Meet the 7 Dwarfs (Dwarf Fruit Trees, That Is!)

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Meet the 7 Dwarfs (Dwarf Fruit Trees, That Is!)

Sing with me: "Hi Ho! Hi Ho! It's off to work we go!" (You're whistling now, aren't you?) I'd like to introduce you to the seven dwarfs that are not Doc, Happy, Sleepy, and their four other friends. The dwarfs I'd like you to meet are seven dwarf fruit trees that you can grow in your small space. Yes, you can have your own mini orchard that will yield a surprising amount of fruit.

What are dwarf fruit trees?

A dwarf fruit tree is a tree that is artificiallykept to a smallersizethan is normalfor members of its species. Each tree will only grow to about 8-10 feet high. 

How did they get so small?

Don't worry--no genetically modified nastiness was used to make the tree smaller (phew!). Usually what happens is a scion of a desirable fruit tree is manually grafted onto healthy root stock. (If you want to learn more about fruit tree grafting, check out this article.)

Advantages of going small

There are many advantages to growing dwarf fruit trees versus larger varieties; here my top 7:

1. They're great for gardeners who only have a small space. Yes, an apartment balcony is big enough.

2. Uh oh! You've packed all of your available growing space with other luscious things. But, thankfully, you have just enough space to squeeze in one more pot.

3. Dwarf fruit trees can be grown in containers, which means that they're movable and you can control their growing environment. If you start out with the tree in once place, but it isn't thriving, you can easily relocate it.

4. They're a "gateway tree" for future orchardists. Have you been dreaming of your own orchard but been nervous to take the plunge? Start small with 1-2 dwarf fruit trees to test the waters.

5. Kids love having a tree that's just their size. And we all know the importance of getting kids excited about learning where their food comes from.

6. Prune and care for the tree from the safety of the ground. This also saves on having to purchase ladders and long-reaching pruning tools.

7. Get fruit sooner! Because of its small size, you'll be harvesting your own homegrown fruit sooner from a dwarf tree than a full sized tree. Not only will you get fruit sooner, but you'll get a lot of it. It's not uncommon to hear reports of a backyard dwarf lemon tree yielding 40-50 lemons per growing season.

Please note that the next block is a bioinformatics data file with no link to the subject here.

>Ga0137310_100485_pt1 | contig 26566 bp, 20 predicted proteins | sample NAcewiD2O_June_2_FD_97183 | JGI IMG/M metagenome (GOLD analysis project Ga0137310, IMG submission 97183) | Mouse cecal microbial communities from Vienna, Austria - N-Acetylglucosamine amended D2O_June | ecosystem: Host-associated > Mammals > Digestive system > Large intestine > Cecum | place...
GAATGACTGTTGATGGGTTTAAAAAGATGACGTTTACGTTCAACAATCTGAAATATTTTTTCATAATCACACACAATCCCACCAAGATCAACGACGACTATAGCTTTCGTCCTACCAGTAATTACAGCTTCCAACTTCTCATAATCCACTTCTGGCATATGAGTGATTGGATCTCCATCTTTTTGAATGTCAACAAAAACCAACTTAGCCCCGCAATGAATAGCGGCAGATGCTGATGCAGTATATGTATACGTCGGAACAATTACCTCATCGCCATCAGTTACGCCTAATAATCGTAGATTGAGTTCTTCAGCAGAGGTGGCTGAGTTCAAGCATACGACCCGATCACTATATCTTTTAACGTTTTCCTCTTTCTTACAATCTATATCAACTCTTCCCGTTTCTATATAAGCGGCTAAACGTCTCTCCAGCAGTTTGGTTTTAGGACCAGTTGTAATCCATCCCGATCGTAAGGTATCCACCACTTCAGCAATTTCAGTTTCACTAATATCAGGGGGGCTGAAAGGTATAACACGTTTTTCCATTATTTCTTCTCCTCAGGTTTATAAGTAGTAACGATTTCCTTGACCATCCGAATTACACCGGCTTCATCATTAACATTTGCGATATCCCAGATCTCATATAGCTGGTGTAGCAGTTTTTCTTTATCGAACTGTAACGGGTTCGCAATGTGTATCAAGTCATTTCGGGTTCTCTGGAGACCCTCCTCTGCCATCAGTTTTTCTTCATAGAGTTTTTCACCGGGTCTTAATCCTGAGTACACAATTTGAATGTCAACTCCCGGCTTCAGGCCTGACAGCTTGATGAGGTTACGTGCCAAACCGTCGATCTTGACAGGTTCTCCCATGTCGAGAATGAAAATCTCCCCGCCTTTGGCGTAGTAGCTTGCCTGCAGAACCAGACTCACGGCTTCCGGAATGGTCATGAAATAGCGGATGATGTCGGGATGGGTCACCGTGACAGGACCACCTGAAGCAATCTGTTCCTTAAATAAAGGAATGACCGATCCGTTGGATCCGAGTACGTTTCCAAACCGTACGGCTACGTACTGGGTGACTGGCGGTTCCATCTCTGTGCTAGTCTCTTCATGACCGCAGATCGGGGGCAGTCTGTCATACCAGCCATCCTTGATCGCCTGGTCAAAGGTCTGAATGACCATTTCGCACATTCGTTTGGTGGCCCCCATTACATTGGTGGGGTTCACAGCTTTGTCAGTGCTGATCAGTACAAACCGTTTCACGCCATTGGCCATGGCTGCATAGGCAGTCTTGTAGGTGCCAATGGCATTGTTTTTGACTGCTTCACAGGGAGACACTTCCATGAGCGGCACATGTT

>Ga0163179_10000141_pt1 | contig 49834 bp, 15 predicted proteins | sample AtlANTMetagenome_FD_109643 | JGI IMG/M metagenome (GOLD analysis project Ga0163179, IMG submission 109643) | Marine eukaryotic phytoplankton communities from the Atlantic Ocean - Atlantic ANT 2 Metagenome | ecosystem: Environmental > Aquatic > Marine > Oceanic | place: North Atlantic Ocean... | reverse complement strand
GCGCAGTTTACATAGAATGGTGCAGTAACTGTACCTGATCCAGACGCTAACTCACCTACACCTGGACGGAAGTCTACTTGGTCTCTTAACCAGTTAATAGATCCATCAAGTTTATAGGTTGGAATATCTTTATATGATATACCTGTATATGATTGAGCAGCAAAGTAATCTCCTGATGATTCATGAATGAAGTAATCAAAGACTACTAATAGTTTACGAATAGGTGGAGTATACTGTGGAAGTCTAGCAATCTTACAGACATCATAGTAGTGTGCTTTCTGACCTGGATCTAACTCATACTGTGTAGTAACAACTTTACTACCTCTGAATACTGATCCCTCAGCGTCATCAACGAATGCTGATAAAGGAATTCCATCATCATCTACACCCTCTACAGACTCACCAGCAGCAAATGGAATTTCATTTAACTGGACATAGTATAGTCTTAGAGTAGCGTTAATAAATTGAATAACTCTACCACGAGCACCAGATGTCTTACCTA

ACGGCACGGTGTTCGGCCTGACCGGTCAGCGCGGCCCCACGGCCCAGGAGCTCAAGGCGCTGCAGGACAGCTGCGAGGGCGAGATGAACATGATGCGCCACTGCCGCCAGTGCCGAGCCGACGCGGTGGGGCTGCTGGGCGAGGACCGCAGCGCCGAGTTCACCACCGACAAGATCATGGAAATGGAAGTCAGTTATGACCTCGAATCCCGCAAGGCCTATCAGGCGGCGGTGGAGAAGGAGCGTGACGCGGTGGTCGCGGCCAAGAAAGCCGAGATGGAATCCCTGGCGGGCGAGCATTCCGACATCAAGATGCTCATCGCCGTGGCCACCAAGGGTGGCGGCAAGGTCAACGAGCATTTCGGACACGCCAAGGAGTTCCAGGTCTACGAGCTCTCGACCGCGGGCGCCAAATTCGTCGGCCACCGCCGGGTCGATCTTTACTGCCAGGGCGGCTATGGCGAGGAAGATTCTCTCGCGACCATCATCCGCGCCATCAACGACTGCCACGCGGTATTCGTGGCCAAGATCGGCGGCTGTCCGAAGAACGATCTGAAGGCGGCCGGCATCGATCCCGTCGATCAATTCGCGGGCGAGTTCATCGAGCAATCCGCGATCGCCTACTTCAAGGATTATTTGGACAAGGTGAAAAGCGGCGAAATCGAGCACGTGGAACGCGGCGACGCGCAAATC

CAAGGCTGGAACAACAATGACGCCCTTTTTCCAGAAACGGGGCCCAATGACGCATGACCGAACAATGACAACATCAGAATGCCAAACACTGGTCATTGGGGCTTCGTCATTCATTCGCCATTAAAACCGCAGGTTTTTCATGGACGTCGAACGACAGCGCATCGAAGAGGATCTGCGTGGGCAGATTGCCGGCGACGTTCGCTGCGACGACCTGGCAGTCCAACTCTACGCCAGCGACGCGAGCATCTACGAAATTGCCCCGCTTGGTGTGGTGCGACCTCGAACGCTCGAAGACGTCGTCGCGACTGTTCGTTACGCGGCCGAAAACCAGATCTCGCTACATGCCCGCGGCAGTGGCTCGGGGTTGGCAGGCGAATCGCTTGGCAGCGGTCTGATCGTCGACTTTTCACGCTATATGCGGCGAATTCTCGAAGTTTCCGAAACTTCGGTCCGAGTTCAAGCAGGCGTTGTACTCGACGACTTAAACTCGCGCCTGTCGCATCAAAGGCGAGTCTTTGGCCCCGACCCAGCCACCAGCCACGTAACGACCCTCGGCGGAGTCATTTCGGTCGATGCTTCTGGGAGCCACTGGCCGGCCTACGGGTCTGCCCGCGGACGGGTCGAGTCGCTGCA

Meet the 7 dwarfs

Apples, pears, peaches, citrus fruit (oranges, lemon, lime), cherries, plums, and apricots all come in dwarf varieties that will grow well in containers and small spaces.

Here are some specific dwarf varieties to look for at your nursery:

  1. Apple: Cortland, Empire, Fuiji, and Honeycrisp
  2. Pear: Asian, Ayres, and Bartlett
  3. Peach: Belle of Georgia, Bonanza, and Elberta
  4. Citrus fruit: Meyer lemon, Valencia and blood oranges
  5. Cherry: Bing, Black Tartarian, and Danube
  6. Plum: Alderman, Burbank, and Damson
  7. Apricot: Autumn Royal and Early Golden.

3 tips for dwarf tree growing success

1. Protect from the sun

According to Mother Earth News, "Sunburned bark at the base of the trunk is the first place of entry for peach borers. Paint any white latex paint (interior or exterior) from just below the soil line up to the first several branches. Then be sure to get down on your knees occasionally to peek under the leaves to check for borer damage."

2. Pruning is key

In the first season, remove all tiny, immature fruits to allow the roots to more easily get established. From the second year on, thin the young fruits to leave one every three to four inches along the branch. Wait until the tiny fruit is as big as a jelly bean to make sure there is no fruit drop after thinning. This will insure the largest fruit possible.

Trim all growth that is less than 18 inches from the ground. Also trim any branches that are more than half the diameter of the trunk.

Prune when the tree is not actively bearing fruit--before the growing season begins and after it is over.

3. Fertilize

It's important to fertilize any fruit tree, but especially those grown in containers. Choose only organic fertilizers such as compost or manure. Each type of fruit tree has its own nutritional needs; check out this guide for more detailed information on organic fertilizer. Most growers recommend fertilizing only when the tree is actively producing fruit--not when it is dormant.

The 7 dwarfs have even smaller friends...

Now that you've met the 7 dwarfs, you should know that berries also come in dwarf varieties. Examples include dwarf self-pollinating blueberries, thorn-less raspberries, and strawberries.

Related on Organic Authority

A Beginners Guide to Pruning Fruit Trees

Jamba Juice Teams with National Gardening Association to Bring Fruit Trees to U.S. Schools

6 Steps to Late Summer Fruit Tree Care

image: Rberteig

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